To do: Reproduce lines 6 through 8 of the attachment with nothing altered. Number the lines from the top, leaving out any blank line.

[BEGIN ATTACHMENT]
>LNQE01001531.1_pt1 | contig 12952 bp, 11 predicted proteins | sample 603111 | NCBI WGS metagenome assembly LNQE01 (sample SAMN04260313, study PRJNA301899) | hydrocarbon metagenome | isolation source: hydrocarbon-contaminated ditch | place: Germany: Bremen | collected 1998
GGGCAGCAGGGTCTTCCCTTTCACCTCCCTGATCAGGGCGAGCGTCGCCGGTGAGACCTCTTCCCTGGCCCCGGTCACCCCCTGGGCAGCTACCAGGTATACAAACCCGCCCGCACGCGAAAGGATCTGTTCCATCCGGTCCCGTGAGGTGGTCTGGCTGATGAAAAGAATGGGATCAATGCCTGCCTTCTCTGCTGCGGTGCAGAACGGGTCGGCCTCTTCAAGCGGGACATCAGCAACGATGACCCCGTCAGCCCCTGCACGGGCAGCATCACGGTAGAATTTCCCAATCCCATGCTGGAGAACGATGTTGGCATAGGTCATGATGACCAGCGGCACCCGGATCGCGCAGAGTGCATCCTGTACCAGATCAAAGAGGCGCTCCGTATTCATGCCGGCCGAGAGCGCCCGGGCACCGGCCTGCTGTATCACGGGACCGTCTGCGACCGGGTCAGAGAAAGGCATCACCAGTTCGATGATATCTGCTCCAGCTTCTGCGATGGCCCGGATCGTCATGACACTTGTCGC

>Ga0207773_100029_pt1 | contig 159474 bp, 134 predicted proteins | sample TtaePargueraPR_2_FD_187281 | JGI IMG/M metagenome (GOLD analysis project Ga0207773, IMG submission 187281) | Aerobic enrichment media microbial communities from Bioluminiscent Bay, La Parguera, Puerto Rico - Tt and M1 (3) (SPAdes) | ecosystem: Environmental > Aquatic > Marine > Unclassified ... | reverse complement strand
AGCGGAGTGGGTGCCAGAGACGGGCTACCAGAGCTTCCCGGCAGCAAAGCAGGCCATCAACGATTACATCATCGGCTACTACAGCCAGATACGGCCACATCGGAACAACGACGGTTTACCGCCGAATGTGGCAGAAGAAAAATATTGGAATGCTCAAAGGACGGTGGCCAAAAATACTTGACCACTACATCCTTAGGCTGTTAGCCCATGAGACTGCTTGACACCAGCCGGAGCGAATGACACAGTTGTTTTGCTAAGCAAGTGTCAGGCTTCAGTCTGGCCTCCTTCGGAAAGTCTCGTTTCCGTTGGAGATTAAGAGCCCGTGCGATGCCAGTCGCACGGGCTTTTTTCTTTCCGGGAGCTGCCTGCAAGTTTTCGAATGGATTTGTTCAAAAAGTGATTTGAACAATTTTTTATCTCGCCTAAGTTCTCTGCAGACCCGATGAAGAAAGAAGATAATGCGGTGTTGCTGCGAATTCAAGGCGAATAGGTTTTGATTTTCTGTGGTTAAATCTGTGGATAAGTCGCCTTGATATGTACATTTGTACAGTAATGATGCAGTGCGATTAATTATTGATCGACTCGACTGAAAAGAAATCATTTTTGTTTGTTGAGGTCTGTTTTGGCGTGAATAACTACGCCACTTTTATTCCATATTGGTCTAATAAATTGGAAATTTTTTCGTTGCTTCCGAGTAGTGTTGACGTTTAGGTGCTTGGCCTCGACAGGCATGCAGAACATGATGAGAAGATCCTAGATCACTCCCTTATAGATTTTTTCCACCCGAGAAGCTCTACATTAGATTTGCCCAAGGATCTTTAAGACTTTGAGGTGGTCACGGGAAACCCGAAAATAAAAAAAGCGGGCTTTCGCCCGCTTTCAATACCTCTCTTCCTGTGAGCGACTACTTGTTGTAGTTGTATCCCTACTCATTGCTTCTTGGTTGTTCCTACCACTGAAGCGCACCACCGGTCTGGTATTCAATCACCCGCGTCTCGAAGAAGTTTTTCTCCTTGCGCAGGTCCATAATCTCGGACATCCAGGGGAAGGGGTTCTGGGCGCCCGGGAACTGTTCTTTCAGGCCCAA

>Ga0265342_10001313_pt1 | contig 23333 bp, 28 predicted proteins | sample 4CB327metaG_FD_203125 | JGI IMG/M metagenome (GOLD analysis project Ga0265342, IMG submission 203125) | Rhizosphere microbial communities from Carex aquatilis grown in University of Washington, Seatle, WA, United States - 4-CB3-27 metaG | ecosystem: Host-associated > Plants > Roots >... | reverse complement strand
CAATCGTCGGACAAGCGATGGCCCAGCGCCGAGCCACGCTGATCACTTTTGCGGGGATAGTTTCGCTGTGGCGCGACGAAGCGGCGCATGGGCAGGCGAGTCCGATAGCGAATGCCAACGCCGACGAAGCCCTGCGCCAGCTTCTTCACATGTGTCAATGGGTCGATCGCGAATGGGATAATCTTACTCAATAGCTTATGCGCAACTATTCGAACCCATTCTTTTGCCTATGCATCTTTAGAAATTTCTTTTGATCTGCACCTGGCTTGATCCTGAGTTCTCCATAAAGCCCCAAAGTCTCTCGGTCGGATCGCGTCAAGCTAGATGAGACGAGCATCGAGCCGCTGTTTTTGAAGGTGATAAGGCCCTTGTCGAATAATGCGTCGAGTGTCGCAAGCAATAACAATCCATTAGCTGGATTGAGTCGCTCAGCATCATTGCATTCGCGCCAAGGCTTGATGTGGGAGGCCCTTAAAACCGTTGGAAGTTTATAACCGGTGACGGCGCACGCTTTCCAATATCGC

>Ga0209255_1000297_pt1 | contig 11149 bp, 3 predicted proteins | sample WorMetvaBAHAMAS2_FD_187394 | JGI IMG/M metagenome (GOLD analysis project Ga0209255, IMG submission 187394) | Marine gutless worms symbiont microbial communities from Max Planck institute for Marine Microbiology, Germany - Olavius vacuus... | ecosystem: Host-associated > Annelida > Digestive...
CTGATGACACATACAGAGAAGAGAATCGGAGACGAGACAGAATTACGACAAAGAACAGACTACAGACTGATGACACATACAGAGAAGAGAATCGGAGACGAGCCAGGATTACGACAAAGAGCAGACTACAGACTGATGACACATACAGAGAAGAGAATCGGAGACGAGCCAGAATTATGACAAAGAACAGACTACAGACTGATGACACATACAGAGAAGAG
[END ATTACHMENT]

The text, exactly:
CAATCGTCGGACAAGCGATGGCCCAGCGCCGAGCCACGCTGATCACTTTTGCGGGGATAGTTTCGCTGTGGCGCGACGAAGCGGCGCATGGGCAGGCGAGTCCGATAGCGAATGCCAACGCCGACGAAGCCCTGCGCCAGCTTCTTCACATGTGTCAATGGGTCGATCGCGAATGGGATAATCTTACTCAATAGCTTATGCGCAACTATTCGAACCCATTCTTTTGCCTATGCATCTTTAGAAATTTCTTTTGATCTGCACCTGGCTTGATCCTGAGTTCTCCATAAAGCCCCAAAGTCTCTCGGTCGGATCGCGTCAAGCTAGATGAGACGAGCATCGAGCCGCTGTTTTTGAAGGTGATAAGGCCCTTGTCGAATAATGCGTCGAGTGTCGCAAGCAATAACAATCCATTAGCTGGATTGAGTCGCTCAGCATCATTGCATTCGCGCCAAGGCTTGATGTGGGAGGCCCTTAAAACCGTTGGAAGTTTATAACCGGTGACGGCGCACGCTTTCCAATATCGC

>Ga0209255_1000297_pt1 | contig 11149 bp, 3 predicted proteins | sample WorMetvaBAHAMAS2_FD_187394 | JGI IMG/M metagenome (GOLD analysis project Ga0209255, IMG submission 187394) | Marine gutless worms symbiont microbial communities from Max Planck institute for Marine Microbiology, Germany - Olavius vacuus... | ecosystem: Host-associated > Annelida > Digestive...
CTGATGACACATACAGAGAAGAGAATCGGAGACGAGACAGAATTACGACAAAGAACAGACTACAGACTGATGACACATACAGAGAAGAGAATCGGAGACGAGCCAGGATTACGACAAAGAGCAGACTACAGACTGATGACACATACAGAGAAGAGAATCGGAGACGAGCCAGAATTATGACAAAGAACAGACTACAGACTGATGACACATACAGAGAAGAG